By Coach Toria, President of WellFit Health Solutions

What is Uric Acid (UA)?

  • Also known as sodium urate
  • A powerful antioxidant that helps to protect cells from oxidative stress unless levels become excessive
  • The product of the breakdown of purines, or nitrogen compounds
  • Normally excreted in urine unless kidney health is compromised
  • Catalyzed by xanthine oxidase, the enzyme which is responsible for the production of uric acid & free radicals.
  • High uric acid levels in the bloodstream is called hyperuricemia (serum urate concentration: at or above 6.8 mg/dL.)
  • Health conditions may result when the kidneys are unable to properly excrete uric acid
  • More likely to crystallize in cooler extremities, especially the joint of the big toe

What causes high uric acid?

  • Heredity
  • Excess intake of dietary purinehigh fructose corn syrup & sugar
  • Inhibited kidney function, reduced excretion of uric acid
  • Fasting, rapid weight loss or overeating
  • Certain medications (thiazide diuretics may interfere with renal clearance & increase uric acid levels in the blood by)
  • Inadequate production of uricase, the enzyme which oxidizes UA into a soluble compound
  • Alcohol intake
  • Stress
  • Surgery
  • Joint injury
  • Chemotherapy due to cellular breakdown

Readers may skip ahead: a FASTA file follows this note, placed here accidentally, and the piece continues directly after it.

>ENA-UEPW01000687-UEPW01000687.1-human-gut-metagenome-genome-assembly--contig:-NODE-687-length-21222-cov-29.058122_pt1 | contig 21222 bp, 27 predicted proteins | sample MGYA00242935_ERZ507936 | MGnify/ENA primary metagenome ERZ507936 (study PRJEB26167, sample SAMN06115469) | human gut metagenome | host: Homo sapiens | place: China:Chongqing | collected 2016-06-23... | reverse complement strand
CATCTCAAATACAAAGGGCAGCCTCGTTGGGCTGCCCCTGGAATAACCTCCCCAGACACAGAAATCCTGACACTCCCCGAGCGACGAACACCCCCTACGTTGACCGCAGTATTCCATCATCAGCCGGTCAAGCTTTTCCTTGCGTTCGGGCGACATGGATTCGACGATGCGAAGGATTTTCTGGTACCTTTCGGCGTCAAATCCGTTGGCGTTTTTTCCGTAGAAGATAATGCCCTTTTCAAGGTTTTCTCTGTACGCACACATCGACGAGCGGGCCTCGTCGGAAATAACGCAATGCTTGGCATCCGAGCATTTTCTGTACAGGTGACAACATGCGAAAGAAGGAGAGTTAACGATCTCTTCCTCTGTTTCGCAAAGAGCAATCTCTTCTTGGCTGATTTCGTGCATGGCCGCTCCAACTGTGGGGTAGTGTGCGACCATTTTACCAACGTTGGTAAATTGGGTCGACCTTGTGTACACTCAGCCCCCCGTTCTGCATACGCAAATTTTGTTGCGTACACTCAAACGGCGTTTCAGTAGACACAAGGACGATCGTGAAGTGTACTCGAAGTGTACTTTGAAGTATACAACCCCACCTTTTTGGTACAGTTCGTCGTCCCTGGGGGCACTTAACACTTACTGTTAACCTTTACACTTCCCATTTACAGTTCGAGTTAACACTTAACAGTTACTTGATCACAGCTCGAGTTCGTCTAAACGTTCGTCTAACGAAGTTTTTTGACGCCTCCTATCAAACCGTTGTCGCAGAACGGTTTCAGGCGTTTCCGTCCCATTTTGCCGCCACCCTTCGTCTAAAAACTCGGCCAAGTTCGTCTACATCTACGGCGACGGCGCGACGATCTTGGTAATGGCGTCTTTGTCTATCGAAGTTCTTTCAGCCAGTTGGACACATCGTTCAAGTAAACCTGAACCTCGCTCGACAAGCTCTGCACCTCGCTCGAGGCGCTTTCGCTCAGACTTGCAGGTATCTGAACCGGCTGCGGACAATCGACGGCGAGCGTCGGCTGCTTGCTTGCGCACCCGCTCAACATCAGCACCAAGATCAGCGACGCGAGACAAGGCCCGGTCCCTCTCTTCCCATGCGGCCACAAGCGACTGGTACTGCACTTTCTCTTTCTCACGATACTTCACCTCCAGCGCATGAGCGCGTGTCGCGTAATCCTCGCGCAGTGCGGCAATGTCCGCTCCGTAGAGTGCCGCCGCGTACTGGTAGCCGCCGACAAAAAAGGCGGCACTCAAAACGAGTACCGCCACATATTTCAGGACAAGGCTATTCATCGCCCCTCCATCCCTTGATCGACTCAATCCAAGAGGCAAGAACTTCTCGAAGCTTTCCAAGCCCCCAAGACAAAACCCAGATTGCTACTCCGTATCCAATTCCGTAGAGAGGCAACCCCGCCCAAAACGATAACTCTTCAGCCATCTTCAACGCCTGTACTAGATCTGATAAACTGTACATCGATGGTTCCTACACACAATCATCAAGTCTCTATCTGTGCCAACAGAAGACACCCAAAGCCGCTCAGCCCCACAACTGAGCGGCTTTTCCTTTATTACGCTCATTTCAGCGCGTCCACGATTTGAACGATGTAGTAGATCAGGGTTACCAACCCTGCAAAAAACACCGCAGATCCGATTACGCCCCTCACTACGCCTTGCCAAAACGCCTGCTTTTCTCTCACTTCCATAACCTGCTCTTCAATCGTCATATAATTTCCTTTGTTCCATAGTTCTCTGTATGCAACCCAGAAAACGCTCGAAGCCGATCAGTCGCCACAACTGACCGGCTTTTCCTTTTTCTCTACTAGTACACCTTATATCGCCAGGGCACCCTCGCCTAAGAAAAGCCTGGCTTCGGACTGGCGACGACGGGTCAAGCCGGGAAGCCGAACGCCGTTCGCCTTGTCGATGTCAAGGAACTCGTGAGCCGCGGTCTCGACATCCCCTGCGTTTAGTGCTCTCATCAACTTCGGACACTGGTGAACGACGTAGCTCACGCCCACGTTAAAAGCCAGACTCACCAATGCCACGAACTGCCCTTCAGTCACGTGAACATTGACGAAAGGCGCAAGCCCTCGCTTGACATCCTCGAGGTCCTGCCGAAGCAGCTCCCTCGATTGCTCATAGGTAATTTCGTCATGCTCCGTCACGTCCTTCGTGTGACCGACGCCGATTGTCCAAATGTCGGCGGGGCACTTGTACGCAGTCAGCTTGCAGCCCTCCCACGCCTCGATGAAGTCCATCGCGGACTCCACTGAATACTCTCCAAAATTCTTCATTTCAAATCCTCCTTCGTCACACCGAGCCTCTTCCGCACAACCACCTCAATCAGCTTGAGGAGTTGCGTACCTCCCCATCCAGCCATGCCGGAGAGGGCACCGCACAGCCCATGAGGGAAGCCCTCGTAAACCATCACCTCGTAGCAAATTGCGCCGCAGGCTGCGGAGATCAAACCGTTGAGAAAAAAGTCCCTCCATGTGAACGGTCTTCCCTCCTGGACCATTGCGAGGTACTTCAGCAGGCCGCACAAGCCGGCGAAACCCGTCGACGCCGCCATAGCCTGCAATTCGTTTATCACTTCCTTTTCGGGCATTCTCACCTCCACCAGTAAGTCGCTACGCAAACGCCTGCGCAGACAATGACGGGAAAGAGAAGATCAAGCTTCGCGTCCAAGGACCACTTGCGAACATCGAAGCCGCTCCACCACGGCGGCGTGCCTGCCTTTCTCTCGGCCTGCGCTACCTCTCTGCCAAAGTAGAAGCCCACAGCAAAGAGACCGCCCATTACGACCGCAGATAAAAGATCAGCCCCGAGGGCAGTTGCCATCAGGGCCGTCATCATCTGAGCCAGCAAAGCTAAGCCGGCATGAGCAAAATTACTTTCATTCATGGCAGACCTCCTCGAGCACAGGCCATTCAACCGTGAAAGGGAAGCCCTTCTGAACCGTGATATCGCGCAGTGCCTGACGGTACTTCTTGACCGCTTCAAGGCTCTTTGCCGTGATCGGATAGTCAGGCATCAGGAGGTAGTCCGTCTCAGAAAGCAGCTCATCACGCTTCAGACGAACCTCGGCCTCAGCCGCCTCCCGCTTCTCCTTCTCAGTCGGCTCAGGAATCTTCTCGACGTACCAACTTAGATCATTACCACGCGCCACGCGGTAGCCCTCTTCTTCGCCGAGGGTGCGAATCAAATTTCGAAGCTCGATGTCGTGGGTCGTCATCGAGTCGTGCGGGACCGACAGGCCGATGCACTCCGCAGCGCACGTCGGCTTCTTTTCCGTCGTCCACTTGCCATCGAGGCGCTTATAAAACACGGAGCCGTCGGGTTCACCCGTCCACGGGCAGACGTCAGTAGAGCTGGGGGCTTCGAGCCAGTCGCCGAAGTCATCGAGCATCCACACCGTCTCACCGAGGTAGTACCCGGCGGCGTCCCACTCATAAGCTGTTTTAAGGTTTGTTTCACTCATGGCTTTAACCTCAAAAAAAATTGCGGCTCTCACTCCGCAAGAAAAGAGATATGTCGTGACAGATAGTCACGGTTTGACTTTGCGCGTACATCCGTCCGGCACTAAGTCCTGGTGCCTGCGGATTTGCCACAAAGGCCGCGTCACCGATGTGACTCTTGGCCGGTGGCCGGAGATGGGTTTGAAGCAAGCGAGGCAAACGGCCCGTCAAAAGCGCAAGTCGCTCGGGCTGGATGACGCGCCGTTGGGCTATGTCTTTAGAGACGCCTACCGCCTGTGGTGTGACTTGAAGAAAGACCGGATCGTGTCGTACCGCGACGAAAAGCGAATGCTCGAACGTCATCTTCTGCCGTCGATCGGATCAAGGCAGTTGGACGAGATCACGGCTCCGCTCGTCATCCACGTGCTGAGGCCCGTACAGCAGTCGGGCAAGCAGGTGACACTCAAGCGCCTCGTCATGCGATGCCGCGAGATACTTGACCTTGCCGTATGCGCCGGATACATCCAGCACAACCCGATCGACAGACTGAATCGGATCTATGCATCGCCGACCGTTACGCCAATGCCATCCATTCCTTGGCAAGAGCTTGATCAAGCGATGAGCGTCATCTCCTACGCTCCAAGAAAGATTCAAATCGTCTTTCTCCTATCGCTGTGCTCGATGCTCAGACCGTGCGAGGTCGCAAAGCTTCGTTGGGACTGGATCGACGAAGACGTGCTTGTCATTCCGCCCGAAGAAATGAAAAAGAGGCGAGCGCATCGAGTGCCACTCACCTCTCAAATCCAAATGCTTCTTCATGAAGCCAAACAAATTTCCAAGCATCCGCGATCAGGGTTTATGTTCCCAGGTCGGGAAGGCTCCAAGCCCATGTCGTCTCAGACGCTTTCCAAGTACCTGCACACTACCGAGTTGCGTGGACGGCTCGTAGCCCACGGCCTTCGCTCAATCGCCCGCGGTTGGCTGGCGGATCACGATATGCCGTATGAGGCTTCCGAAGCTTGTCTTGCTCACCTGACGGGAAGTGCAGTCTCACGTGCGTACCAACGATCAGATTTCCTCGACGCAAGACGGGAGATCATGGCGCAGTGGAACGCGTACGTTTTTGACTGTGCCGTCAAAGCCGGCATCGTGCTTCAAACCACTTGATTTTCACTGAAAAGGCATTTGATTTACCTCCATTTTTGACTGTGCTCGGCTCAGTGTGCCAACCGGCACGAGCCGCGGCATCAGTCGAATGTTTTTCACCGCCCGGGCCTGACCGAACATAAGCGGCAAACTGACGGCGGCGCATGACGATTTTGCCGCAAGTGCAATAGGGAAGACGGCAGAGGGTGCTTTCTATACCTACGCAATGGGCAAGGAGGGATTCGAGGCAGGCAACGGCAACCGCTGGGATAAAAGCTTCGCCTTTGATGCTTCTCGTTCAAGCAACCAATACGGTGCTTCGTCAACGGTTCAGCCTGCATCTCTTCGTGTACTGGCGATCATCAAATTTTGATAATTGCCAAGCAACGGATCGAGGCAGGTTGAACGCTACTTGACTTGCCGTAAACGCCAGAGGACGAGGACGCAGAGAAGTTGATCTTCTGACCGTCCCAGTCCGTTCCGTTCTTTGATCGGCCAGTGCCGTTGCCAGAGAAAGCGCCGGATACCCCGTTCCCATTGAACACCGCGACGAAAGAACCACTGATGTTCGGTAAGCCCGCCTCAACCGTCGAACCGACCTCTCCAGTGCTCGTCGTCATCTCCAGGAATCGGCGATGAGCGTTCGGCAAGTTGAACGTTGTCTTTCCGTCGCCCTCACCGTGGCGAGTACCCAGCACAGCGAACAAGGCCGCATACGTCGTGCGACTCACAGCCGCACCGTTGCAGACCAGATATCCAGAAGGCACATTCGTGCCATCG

• Candida infections & repeated bouts of antibiotics

Who is typically affected?

  •  90% of individuals with gout resulting from high UA are men
  • Men between the ages of 40 & 50 are most commonly afffected
  • 25% of sufferers have a hereditary history

Health complications related to high uric acid

Gout

  • A painful type of arthritis
  • Inflammation & intense immune response
  • Joints look inflamed, hot & sensitive to touch
  • Designated by needle-like crystals of uric acid in joints, capillaries, skin, & other tissues
  • Joint damage may result
  • Kidney stones may occur when the urate crystallizes in the kidney.
  • Occurs in stages from acute to remission to more acute attacks & eventually advanced gout

 Lesch-Nyhan syndrome

  • An extremely rare inherited disorder associated with very high serum uric acid levels
  • Symptoms include: Muscle spasticity, involuntary movement, & cognitive retardation

Cardiovascular disease

  • UA is associated with myocardial ischemia (lack of oxygen to muscle tissue) & myocardial dysfunction (involving impaired peripheral blood flow)
  • High levels of UA are a strong predictor of death from cardiovascular disease, stroke & all causes.
  • Increased risk of high blood pressure especially in black men

Type 2 diabetes: High UA may be a precursor or result

Metabolic syndrome

Uric acid stone formation

Mild cognitive impairment, including loss of mental ability or memory, may occur.

Possible Solutions to Overcome Excess UA

Dietary Guidelines

  • Drink plenty of distilled water so organs can better flush uric acid from the body
  • Eat plenty of raw fruits & vegetables, such as tomatoes & cabbage, that have high water content
  • Eat parsley on a regular basis
  • Drink cherry juice, chamomile tea & celery juice diluted with water